Motivation: The past several years have seen the development of methodologies to identify genomic variation within a fetus through the non-invasive sequencing of maternal blood plasma. These methods are based on the observation that maternal plasma contains a fraction of DNA (typically 5-15%) originating from the fetus, and such methodologies have already been used for the detection of whole-chromosome events (aneuploidies), and to a more limited extent for smaller (typically several megabases long) copy number variants (CNVs). Results: Here we present a probabilistic method for non-invasive analysis of de novo CNVs in fetal genome based on maternal plasma sequencing. Our novel method combines three types of information within a unified Hidden Markov Model: the imbalance of allelic ratios at SNP positions, the use of parental genotypes to phase nearby SNPs and depth of coverage to better differentiate between various types of CNVs and improve precision. Our simulation results, based on in silico introduction of novel CNVs into plasma samples with 13% fetal DNA concentration, demonstrate a sensitivity of 90% for CNVs >400 kb (with 13 calls in an unaffected genome), and 40% for 50-400 kb CNVs (with 108 calls in an unaffected genome). © 2014 The Author. Published by Oxford University Press. All rights reserved. Source

Jiang Y.,Harbin Institute of Technology | Jiang Y.,University of Toronto | Wang Y.,Harbin Institute of Technology | Brudno M.,University of Toronto | Brudno M.,Center for Computational Medicine

Motivation: The development of high-throughput sequencing technologies has enabled novel methods for detecting structural variants (SVs). Current methods are typically based on depth of coverage or pair-end mapping clusters. However, most of these only report an approximate location for each SV, rather than exact breakpoints. Results: We have developed pair-read informed split mapping (PRISM), a method that identifies SVs and their precise breakpoints from whole-genome resequencing data. PRISM uses a split-alignment approach informed by the mapping of paired-end reads hence enabling breakpoint identification ofmultiple SV types, including arbitrary-sized inversions, deletions and tandem duplications. Comparisons to previous datasets and simulation experiments illustrate PRISM's high sensitivity, while PCR validations of PRISM results including previously uncharacterized variants, indicate an overall precision of ∼90%. © The Author 2012. Published by Oxford University Press. All rights reserved. Source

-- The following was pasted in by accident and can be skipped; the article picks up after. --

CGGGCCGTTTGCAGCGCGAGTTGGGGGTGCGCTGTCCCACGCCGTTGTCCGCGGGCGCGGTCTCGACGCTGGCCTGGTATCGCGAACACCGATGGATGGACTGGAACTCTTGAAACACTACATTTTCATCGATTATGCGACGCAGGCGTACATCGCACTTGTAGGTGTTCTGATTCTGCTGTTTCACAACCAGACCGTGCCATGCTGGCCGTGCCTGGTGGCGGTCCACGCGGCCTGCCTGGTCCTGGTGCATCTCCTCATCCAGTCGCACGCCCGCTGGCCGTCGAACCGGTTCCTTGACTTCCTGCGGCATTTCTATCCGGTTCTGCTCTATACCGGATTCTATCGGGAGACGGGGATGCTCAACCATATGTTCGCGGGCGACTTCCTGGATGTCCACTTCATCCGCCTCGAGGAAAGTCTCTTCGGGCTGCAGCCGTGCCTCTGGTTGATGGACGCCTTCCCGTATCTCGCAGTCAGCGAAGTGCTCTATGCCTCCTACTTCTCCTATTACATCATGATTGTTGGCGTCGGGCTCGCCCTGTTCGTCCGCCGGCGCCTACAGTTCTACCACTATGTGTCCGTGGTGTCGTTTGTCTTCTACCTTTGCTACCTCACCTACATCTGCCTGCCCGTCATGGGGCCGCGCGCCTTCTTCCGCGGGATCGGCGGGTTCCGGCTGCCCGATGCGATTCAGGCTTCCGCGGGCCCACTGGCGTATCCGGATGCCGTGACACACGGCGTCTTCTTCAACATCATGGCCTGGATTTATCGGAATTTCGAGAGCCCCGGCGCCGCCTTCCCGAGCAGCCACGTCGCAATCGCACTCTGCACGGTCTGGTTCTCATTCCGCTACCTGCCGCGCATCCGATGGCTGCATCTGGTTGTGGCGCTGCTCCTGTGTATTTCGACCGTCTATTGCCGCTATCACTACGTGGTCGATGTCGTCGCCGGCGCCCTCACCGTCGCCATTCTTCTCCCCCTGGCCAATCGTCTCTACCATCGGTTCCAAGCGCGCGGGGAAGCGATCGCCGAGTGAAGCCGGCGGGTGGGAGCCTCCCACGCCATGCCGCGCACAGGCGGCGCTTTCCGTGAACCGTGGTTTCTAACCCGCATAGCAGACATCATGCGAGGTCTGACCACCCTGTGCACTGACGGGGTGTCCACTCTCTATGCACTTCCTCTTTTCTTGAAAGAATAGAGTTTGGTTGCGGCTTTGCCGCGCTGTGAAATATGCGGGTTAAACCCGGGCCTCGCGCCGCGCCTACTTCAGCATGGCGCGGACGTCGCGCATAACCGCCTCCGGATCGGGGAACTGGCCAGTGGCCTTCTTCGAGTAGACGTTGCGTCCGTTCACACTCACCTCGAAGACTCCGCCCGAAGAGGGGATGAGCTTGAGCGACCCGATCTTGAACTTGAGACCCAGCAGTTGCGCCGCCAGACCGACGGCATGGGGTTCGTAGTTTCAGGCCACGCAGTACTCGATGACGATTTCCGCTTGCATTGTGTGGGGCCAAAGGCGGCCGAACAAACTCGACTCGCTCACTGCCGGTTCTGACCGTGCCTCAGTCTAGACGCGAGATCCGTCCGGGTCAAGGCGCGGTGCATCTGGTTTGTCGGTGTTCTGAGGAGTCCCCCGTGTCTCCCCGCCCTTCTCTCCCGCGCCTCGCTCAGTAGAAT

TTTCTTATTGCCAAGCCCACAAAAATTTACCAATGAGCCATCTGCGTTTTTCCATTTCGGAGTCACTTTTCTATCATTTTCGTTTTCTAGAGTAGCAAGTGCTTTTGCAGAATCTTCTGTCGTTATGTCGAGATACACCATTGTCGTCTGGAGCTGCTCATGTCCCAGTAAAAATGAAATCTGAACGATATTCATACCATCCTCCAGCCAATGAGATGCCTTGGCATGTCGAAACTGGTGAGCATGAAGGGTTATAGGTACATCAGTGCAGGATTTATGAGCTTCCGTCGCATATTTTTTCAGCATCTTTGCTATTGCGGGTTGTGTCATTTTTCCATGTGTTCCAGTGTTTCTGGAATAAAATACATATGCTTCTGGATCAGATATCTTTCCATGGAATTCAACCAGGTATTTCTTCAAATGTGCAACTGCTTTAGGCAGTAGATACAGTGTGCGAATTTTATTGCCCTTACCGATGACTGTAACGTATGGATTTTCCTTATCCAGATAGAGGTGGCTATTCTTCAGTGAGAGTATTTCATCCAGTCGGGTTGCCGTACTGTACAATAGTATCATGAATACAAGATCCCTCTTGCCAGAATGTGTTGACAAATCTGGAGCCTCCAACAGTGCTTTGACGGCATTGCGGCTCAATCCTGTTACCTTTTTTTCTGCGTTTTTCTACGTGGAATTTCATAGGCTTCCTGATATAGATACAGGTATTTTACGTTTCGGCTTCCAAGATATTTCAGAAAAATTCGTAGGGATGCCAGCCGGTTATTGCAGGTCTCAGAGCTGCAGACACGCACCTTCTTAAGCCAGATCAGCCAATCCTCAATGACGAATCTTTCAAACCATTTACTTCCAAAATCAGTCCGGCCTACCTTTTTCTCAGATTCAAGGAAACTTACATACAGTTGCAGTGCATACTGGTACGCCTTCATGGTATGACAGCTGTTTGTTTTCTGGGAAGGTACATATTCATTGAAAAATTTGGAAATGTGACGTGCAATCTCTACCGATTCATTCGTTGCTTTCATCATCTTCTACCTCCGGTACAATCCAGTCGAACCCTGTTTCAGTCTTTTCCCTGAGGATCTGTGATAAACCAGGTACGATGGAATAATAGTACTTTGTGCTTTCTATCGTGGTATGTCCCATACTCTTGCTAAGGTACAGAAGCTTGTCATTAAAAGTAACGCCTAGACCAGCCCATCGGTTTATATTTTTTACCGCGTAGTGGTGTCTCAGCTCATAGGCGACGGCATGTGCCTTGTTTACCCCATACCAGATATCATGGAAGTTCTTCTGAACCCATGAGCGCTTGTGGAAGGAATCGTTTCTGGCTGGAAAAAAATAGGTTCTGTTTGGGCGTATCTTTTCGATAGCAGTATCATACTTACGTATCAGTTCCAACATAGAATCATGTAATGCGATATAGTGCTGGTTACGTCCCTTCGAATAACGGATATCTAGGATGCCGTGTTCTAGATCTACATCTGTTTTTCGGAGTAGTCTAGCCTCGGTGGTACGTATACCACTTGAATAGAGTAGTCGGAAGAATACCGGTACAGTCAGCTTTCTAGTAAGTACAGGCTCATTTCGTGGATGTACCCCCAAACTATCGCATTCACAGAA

Donmez N.,University of Toronto | Brudno M.,University of Toronto | Brudno M.,Center for Computational Medicine

Motivation: Scaffolding is the process of ordering and orienting contigs produced during genome assembly. Accurate scaffolding is essential for finishing draft assemblies, as it facilitates the costly and laborious procedures needed to fill in the gaps between contigs. Conventional formulations of the scaffolding problem are intractable, and most scaffolding programs rely on heuristic or approximate solutions, with potentially exponential running time.Results: We present SCARPA, a novel scaffolder, which combines fixed-parameter tractable and bounded algorithms with Linear Programming to produce near-optimal scaffolds. We test SCARPA on real datasets in addition to a simulated diploid genome and compare its performance with several state-of-the-art scaffolders. We show that SCARPA produces longer or similar length scaffolds that are highly accurate compared with other scaffolders. SCARPA is also capable of detecting misassembled contigs and reports them during scaffolding.Availability: SCARPA is open source and available from http://compbio.cs.toronto.edu/scarpa. © 2013 The Author. Source